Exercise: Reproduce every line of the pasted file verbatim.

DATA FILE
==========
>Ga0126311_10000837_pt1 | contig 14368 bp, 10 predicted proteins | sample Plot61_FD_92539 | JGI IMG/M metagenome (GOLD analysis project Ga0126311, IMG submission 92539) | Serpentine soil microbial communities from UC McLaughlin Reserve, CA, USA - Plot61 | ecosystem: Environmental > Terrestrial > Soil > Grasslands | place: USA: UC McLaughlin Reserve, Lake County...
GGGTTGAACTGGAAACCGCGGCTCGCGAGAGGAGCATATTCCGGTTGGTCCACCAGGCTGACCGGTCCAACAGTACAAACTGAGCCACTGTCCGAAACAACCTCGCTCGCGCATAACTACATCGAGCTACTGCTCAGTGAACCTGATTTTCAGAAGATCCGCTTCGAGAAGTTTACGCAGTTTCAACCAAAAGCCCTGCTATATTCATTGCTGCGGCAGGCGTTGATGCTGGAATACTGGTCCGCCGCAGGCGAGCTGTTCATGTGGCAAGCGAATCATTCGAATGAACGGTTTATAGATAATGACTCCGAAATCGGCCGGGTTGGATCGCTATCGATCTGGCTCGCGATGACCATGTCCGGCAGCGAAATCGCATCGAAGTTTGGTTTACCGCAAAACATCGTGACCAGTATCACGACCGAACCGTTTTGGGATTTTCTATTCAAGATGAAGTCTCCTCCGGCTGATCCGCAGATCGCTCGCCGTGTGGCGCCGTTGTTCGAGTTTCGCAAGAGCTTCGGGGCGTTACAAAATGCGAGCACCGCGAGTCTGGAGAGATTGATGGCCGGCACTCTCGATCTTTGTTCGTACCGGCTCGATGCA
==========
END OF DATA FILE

>Ga0126311_10000837_pt1 | contig 14368 bp, 10 predicted proteins | sample Plot61_FD_92539 | JGI IMG/M metagenome (GOLD analysis project Ga0126311, IMG submission 92539) | Serpentine soil microbial communities from UC McLaughlin Reserve, CA, USA - Plot61 | ecosystem: Environmental > Terrestrial > Soil > Grasslands | place: USA: UC McLaughlin Reserve, Lake County...
GGGTTGAACTGGAAACCGCGGCTCGCGAGAGGAGCATATTCCGGTTGGTCCACCAGGCTGACCGGTCCAACAGTACAAACTGAGCCACTGTCCGAAACAACCTCGCTCGCGCATAACTACATCGAGCTACTGCTCAGTGAACCTGATTTTCAGAAGATCCGCTTCGAGAAGTTTACGCAGTTTCAACCAAAAGCCCTGCTATATTCATTGCTGCGGCAGGCGTTGATGCTGGAATACTGGTCCGCCGCAGGCGAGCTGTTCATGTGGCAAGCGAATCATTCGAATGAACGGTTTATAGATAATGACTCCGAAATCGGCCGGGTTGGATCGCTATCGATCTGGCTCGCGATGACCATGTCCGGCAGCGAAATCGCATCGAAGTTTGGTTTACCGCAAAACATCGTGACCAGTATCACGACCGAACCGTTTTGGGATTTTCTATTCAAGATGAAGTCTCCTCCGGCTGATCCGCAGATCGCTCGCCGTGTGGCGCCGTTGTTCGAGTTTCGCAAGAGCTTCGGGGCGTTACAAAATGCGAGCACCGCGAGTCTGGAGAGATTGATGGCCGGCACTCTCGATCTTTGTTCGTACCGGCTCGATGCA